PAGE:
No one lavishes enthusiasm on designing balconies quite like those in Ukraine.
There are balconies with curtains and balconies crafted in the shape of a ship’s hull. Some have been transformed into second entrances. Others serve as bedrooms or sound studios. Sometimes, even a small swimming pool can fit.
The jumble of glass, iron bars, concrete balustrades, and wood that shapes the image of cities like Kyiv can all be found on the façade of a single building, each balcony proclaiming their owners’ own unique identity.
“In most countries, you look at a person’s apartment to see whether they have money. In Ukraine, you look at the balcony.”
But while Ukrainian balconies may say a lot about those who built them, they also mirror the socio-political changes and the living conditions in the country itself. While more and more skyscrapers are being built in the Ukrainian capital, Kyiv, most Ukrainians still live in apartments built in the 1960s. The infrastructure was planned for “Soviet citizens”, who worked and ate in their factories. Houses focused on practical living, rather than private comfort. Some lacked a kitchen.
When the Soviet Union collapsed, many Ukrainians became the owners of their apartments for the first time. Throughout the 1990s, they began to truly experiment with renovation for the first time – with balconies getting special attention. By deciding what to do with their private property, Ukrainians started to shape the way their cities look.
Lately, these balconies have become a new focus for urbanists, architects, and artists — including 37-year-old architect and artist, Oleksandr Burlaka. In his latest photo book, Balcony Chic, he documents the most beautiful, strange and innovative balconies in Ukraine: flawlessly combining function and self-expression.
He talked to The Calvert Journal about shaky structures, terraces that double up as pigsties, and why Ukraine may remain the Wild West of balcony building for some time to come.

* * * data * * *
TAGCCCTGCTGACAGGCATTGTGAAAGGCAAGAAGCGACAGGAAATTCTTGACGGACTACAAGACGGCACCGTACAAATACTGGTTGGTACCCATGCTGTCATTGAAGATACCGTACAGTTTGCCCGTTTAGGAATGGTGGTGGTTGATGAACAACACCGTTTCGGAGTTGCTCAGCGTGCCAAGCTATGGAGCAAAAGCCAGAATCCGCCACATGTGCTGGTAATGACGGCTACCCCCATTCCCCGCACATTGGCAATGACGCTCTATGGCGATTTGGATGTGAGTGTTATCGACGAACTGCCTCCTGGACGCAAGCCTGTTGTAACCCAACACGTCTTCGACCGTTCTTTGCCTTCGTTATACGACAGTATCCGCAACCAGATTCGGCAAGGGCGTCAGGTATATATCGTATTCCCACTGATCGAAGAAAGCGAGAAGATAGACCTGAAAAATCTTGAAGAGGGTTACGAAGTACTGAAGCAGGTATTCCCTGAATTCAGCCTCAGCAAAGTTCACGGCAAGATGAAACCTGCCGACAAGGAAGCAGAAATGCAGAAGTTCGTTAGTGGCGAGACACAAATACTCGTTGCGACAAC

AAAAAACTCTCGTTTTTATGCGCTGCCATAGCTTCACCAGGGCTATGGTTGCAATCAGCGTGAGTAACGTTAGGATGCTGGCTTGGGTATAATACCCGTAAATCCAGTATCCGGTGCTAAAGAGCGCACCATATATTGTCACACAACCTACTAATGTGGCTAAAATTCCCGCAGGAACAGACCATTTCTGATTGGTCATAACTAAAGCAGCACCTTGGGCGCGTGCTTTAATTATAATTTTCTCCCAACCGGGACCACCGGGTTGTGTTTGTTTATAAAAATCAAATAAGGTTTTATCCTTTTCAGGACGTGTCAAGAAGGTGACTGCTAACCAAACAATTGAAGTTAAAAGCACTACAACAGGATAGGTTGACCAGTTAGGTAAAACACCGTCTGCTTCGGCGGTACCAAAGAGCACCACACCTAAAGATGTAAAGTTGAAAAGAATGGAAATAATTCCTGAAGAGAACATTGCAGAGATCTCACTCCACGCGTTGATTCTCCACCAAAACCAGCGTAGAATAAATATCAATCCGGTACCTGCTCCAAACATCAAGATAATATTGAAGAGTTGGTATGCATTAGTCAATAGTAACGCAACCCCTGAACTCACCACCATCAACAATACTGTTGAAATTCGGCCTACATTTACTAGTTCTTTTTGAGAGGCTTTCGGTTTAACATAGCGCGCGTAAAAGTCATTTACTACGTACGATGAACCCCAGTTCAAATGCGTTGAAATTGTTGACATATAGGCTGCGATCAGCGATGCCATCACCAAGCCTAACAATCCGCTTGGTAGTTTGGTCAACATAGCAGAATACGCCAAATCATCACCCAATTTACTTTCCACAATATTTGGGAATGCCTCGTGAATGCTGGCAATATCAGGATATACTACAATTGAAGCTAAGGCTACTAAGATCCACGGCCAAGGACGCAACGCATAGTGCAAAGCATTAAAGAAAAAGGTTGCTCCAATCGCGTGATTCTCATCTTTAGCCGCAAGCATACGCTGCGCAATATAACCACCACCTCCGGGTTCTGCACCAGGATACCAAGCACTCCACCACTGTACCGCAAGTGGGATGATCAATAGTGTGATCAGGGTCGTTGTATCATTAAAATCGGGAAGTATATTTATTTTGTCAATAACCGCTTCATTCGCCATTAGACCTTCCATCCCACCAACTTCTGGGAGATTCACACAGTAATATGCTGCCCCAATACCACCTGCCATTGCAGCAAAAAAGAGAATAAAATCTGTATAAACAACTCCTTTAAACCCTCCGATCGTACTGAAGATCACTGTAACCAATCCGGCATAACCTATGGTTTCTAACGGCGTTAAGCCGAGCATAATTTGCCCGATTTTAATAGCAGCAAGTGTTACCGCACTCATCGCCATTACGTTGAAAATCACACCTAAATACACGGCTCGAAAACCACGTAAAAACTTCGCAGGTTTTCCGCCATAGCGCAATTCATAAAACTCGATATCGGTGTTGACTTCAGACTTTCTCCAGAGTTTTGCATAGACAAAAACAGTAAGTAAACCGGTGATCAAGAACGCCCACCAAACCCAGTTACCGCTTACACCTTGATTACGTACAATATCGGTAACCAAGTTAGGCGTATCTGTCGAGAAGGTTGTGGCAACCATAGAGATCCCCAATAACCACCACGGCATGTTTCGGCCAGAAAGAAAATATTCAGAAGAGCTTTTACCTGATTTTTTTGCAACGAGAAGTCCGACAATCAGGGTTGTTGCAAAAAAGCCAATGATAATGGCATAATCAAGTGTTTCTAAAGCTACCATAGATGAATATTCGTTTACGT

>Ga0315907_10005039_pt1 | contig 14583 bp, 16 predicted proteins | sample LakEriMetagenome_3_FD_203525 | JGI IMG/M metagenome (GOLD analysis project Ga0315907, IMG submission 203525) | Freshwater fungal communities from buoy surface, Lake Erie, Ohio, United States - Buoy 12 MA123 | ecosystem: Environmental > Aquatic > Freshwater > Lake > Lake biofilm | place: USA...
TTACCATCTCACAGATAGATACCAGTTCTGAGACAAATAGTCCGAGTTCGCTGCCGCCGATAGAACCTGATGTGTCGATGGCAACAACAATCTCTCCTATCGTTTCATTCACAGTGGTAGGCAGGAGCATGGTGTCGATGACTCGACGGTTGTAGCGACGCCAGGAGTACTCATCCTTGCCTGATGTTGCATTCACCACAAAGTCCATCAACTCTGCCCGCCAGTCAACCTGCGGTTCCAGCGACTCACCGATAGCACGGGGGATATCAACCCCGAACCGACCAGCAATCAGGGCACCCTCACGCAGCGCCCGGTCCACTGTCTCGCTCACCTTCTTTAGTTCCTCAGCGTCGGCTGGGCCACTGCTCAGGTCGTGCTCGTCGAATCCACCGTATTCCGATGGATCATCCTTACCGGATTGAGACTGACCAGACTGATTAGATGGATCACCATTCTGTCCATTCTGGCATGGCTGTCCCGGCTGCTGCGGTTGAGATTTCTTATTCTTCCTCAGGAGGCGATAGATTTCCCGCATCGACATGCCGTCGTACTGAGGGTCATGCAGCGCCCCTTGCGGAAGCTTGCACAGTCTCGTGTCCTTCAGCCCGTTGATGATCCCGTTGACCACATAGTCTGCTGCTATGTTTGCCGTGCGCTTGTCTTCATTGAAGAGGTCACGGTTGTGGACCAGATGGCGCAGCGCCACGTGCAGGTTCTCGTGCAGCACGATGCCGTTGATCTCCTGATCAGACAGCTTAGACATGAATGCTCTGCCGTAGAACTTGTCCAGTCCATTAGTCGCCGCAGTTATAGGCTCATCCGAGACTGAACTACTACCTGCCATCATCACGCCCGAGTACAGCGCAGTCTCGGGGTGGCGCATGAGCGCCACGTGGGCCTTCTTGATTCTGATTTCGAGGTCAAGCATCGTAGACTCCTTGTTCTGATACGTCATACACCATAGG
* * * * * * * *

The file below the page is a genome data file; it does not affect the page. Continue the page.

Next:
Architecture in Ukraine is more or less the same as in other European countries: there are neo-baroque and modern buildings and those in Art Nouveau style. But the balconies in Ukraine are unique. Even balconies on the facade of the same building can look absolutely different. The shapes and colours not only tell the history of the house itself, they also say a lot about the social status of the apartment-owners. In most countries you look at people’s apartments [to see if they have money]. In Ukraine, you look at their balcony. They are a status symbol. People here think that they have to have a balcony.
Over the past 100 years, the political situation in Ukraine has been in constant flux. At the beginning of the 20th century, several families shared one flat, with people even living together in single rooms. The staircase, the corridor, the kitchen: everything was shared. Those who had access to a balcony had more space, as well as an additional private area. From the very start, that has been a privilege.
During my research, I came across balconies where mushrooms were being cultivated. In Poltava, someone kept a pig on the balcony. Some years ago, in Dnipro, someone built a small swimming pool up there. I saw balconies that were bedrooms, and one where some sound engineers had set up the balcony as a sound studio. Perhaps most interesting of all were the balconies — or terraces — at ground floor level. Many had been turned into small grocery kiosks, or barbershops. Others were opened out to become entrances for wheelchairs, as most buildings in Ukraine still aren’t barrier-free.
Actually, many of the balcony owners with whom I spoke want things to be more settled [in terms of building regulations] in our country. They like the fact that there are laws in the European Union that govern public space. They like that you can’t just park wherever you want, for example. At the same time, they continue to do everything in Ukraine as it was ten years ago [when things were much more relaxed]: when it comes to balconies, this is the Wild West. Most of the balconies were not legally built, but penalties for breaking those laws are not particularly severe either. The balconies are part of a freedom that people are no longer willing to give up after all the decades of oppression.
I believe that it shows the anarchistic character of our society. People here do not believe in government. But they also do not believe in the idea of a state — and certainly not a welfare state — that takes care of their needs. That’s why Ukrainians try to improve their lives on their own, and that starts with their homes.
I am afraid that most of balconies are more stable than the buildings to which they were attached.
I believe that it is an economic phenomenon. Depending on how Ukraine develops, I think there are two options. Either there will be more regulation and many balconies will be removed so that the houses can be properly renovated, or we will continue to build on top of the housing structures that are already there, and the cities will become even more chaotic.
I could imagine city tours walking through the courtyards of this country, looking at the balconies and seeing how Ukrainians live.
But honestly, I think that a lot of what we see [about these balconies] on social networks is a form of ruin porn. I don’t think it’s right to make fun of these balconies, because most Ukrainians are very proud of them. Behind every so-called crazy facade is a story all of its own.